Ripple effect of Texas winter storms hits medical supply chain

The winter storms that caused mass blackouts in Texas last month caused many chemical plants to shut down, which in turn is causing a shortage of raw materials needed for many medical supplies, such as face shields, The Wall Street Journal reported March 17. 

The power outages caused the world’s largest petrochemical complex to shut, and many plants remain offline. Analysts told the Journal it could be months before the plants are fully back. 

Kim Anders, group vice president of strategic supplier engagement at Premier, told the Journal there is a shortage of sharps containers hospitals use to hold needles because of the shortages caused by the power outages, as well as increased demand from the national COVID-19 vaccination campaign. Hospitals have been waiting until their sharps containers are full before throwing them out instead of throwing them out weekly, Ms. Anders told the Journal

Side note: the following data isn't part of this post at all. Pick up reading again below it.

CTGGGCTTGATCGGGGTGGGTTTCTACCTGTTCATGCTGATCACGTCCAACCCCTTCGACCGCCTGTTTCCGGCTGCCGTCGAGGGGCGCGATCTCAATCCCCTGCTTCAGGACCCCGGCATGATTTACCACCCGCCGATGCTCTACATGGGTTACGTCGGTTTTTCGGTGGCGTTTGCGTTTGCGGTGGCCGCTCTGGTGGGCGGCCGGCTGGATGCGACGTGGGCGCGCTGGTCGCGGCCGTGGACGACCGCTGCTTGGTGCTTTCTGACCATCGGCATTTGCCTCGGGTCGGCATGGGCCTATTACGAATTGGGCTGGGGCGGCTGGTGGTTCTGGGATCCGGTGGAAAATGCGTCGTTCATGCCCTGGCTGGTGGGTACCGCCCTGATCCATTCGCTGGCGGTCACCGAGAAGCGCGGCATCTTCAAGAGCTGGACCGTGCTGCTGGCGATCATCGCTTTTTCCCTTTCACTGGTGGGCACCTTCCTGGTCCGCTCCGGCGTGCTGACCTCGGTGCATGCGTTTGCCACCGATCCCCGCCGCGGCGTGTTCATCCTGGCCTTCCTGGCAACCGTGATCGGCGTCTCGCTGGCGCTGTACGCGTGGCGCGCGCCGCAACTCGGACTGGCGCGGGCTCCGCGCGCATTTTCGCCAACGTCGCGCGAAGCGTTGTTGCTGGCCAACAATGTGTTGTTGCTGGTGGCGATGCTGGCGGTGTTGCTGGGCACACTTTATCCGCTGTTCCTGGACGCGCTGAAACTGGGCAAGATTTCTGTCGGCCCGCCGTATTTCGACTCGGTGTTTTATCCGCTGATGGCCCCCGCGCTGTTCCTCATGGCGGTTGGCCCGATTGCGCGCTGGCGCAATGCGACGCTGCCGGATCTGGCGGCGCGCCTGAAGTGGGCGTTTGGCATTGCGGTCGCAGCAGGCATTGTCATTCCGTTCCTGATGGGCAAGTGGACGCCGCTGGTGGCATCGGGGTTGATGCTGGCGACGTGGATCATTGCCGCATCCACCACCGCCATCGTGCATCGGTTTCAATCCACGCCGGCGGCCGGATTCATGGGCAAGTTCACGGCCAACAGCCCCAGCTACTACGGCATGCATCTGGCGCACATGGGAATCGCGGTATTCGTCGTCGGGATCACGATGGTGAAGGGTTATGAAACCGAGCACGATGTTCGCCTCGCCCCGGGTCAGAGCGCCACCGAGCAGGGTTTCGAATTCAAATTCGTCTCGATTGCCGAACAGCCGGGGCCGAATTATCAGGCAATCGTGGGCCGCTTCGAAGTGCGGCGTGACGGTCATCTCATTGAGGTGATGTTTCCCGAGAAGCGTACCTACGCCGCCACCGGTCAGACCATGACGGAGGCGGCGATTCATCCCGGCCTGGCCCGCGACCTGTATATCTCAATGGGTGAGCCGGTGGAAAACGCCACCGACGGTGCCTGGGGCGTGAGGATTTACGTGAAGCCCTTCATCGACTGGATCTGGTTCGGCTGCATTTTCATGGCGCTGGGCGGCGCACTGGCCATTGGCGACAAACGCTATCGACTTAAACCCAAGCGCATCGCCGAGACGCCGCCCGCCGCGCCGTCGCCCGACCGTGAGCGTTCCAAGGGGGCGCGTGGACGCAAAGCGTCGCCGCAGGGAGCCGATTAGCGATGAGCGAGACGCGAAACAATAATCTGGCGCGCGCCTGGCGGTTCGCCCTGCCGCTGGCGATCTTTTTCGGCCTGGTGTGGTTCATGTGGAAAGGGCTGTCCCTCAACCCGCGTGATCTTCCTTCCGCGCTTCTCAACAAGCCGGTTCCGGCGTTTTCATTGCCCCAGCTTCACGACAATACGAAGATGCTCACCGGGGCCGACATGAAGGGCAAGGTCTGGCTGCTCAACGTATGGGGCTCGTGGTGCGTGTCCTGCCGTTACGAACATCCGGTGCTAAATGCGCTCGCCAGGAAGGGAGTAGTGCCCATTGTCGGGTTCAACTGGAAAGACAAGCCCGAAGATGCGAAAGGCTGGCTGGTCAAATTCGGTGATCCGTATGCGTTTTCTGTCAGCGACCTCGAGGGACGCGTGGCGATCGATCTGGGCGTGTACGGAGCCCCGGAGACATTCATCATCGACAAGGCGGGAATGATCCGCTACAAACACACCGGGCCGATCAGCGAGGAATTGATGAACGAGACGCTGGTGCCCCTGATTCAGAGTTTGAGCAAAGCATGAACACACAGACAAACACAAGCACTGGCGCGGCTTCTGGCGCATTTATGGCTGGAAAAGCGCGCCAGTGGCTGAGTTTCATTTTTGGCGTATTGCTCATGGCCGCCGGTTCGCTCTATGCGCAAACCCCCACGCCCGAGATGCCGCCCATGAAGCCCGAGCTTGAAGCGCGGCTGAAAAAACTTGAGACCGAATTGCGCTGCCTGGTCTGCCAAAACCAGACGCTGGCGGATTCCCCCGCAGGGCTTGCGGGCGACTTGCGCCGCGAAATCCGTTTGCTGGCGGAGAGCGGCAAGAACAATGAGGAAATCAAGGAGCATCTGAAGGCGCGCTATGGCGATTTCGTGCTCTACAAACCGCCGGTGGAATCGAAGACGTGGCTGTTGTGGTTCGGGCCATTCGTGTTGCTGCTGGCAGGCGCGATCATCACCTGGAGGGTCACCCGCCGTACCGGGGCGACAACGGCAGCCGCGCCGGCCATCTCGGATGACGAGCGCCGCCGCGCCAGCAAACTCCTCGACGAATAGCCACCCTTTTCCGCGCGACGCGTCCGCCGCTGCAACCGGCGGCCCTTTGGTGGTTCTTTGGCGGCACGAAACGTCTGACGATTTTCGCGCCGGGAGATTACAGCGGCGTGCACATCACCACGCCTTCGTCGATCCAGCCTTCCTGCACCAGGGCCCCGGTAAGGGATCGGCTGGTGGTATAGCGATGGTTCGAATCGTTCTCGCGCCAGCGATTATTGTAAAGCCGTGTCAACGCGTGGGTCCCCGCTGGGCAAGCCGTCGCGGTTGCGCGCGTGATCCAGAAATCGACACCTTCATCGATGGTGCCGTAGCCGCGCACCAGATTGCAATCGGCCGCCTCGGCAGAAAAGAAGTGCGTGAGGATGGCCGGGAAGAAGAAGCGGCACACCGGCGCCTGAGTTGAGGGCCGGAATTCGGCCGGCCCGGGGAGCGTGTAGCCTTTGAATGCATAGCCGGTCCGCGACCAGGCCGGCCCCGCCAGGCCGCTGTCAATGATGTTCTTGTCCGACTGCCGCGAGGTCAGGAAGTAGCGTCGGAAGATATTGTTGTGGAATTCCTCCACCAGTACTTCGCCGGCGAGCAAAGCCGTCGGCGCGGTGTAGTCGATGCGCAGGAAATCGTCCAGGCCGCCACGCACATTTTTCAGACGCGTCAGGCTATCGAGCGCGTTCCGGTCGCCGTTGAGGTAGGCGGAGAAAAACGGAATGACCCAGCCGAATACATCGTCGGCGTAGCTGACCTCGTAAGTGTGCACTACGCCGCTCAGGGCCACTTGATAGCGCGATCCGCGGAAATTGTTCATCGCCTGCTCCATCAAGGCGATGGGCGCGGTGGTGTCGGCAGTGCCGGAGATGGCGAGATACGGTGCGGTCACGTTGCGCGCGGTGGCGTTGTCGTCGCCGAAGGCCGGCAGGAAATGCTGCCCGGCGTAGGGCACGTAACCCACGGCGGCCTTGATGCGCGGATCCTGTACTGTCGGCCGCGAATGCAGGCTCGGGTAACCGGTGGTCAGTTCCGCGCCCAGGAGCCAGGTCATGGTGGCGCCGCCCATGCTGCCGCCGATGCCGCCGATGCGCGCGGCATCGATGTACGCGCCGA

Jason Keiswetter, president of Petoskey Plastics, which makes protective gowns for healthcare workers and other products, told the Journal his raw material costs are up almost 150 percent compared to last summer, as suppliers announce price increases after the plant shutdowns. 

A spokesperson for Dow Inc., a commodity chemical company, told the Journal the company expects “supply chain impacts across the industry to create very tight supply balances across our key value chains.”

Read the full article here. 

More articles on supply chain:
FDA warns of false positives from Roche’s combo flu, COVID-19 test
Mississippi hospital still faces price-gouging, PPE shortages, supply chain director says
Cardinal Health to sell Cordis medical device business for $1B

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